Cesarean deliveries and preeclampsia are more prevalent in asthmatic women as a result of obesity, not asthma, according to researchers from Huntzel Hospital-Wayne State University. The data, which appeared in the July 2006 issue of Obstetrics and Gynecology, focused on approximately 1700 pregnant women with asthma and > 800 pregnant women without asthma. In the asthma group, 30.7% were obese, compared with 25.5% in the control group. Removing the presence of asthma from the equation, obese women were 60% more likely to undergo cesarean delivery and 70% more likely to develop preeclampsia or high blood pressure. Obese women were also more than 4 times as likely to have diabetes related to pregnancy. Rates of asthma improvement between the obese women and the nonobese women were not remarkable, just as there was little difference in the rates of asthma deterioration. Obese women, however, were 30% more likely to experience asthma exacerbations, according to the study. Researchers conclude that further study is needed to determine the effects excess weight has on asthma during pregnancy.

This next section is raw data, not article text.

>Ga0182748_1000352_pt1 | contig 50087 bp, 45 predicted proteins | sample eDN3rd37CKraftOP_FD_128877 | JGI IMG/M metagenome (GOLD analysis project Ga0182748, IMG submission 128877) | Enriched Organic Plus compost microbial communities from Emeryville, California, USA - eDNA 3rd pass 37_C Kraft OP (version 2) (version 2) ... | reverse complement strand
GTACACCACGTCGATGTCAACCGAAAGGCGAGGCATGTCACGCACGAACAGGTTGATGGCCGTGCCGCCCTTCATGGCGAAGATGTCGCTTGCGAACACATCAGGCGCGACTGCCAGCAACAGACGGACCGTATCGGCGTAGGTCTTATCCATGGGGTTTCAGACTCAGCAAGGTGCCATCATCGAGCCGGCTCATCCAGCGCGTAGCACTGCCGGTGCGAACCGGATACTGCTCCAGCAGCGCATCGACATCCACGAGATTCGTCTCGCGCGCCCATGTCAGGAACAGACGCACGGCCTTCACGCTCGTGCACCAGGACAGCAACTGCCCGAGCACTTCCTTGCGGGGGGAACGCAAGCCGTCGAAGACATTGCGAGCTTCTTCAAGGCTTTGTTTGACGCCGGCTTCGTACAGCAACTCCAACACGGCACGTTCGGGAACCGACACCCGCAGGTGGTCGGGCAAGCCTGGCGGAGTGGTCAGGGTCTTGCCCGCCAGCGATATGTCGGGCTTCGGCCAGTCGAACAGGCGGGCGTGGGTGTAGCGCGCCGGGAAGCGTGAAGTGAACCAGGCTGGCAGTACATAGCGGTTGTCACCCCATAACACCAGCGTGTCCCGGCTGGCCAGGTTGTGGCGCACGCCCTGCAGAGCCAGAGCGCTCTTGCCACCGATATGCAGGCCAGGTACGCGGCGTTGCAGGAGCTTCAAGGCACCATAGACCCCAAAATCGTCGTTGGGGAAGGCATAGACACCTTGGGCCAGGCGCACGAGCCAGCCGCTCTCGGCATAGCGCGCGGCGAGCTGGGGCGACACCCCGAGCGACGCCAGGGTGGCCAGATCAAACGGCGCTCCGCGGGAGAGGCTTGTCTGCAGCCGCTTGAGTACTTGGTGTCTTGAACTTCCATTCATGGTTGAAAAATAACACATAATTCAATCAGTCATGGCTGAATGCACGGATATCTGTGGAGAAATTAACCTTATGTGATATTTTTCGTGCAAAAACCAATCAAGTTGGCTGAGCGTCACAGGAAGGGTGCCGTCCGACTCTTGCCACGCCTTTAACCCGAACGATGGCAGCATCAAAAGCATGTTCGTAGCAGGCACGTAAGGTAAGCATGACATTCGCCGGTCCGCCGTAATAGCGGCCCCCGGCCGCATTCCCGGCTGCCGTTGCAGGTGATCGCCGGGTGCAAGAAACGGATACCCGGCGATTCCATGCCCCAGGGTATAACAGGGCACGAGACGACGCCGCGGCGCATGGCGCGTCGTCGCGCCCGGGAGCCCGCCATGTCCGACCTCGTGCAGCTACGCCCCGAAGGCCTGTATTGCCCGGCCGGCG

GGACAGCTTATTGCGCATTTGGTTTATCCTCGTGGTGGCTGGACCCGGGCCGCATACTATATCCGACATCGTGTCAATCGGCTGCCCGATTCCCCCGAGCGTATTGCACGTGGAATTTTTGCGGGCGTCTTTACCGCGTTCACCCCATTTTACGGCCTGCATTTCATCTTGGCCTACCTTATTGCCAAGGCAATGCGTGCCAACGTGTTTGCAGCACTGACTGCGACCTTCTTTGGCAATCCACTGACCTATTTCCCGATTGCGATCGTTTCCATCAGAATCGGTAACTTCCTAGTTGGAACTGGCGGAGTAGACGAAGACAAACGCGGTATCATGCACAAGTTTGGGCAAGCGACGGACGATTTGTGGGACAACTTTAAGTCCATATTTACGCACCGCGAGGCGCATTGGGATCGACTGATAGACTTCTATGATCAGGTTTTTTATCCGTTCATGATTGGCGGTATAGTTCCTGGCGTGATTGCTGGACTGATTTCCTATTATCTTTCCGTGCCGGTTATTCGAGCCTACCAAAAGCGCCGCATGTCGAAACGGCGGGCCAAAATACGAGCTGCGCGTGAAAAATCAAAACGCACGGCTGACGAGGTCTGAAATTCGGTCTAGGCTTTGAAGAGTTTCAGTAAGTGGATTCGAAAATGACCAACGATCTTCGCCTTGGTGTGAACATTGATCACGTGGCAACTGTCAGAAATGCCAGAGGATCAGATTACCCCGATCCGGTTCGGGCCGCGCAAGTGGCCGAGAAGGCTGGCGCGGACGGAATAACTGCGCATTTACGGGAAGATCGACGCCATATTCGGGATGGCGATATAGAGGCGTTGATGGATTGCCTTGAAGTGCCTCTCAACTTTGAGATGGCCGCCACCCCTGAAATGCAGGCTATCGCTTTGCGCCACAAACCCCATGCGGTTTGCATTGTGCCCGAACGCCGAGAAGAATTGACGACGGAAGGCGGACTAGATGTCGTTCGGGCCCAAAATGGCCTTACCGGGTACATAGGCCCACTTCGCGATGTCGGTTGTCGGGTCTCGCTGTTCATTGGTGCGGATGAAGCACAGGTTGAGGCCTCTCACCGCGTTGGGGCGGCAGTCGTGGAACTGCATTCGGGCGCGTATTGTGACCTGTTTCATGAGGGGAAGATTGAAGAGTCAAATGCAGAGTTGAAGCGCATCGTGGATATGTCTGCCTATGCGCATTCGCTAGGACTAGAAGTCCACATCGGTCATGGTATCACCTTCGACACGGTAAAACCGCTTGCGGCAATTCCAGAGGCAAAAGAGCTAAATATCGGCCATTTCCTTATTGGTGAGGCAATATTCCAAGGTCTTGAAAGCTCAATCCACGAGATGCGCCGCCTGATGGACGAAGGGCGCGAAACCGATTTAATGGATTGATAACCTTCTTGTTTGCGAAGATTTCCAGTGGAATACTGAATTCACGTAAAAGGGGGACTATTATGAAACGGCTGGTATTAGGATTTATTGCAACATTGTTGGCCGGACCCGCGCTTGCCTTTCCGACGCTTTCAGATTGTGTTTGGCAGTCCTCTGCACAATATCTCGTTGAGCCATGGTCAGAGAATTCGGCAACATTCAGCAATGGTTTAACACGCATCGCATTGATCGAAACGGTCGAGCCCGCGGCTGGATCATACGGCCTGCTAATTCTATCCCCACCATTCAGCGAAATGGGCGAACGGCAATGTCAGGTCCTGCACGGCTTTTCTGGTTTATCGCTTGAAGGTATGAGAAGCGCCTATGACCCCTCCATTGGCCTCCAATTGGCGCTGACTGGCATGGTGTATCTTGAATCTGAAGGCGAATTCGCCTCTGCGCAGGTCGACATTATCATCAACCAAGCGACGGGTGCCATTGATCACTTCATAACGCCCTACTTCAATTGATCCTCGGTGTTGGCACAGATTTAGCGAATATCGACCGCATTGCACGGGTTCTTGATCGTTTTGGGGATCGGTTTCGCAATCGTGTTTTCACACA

Ms. Farley is a freelance medical writer based in Wakefield, RI.
One study linked multiple pregnancies to an increased risk of developing atrial fibrillation later in life, and another investigated the association between premature delivery and cardiovascular disease.
Clinical features with downloadable PDFs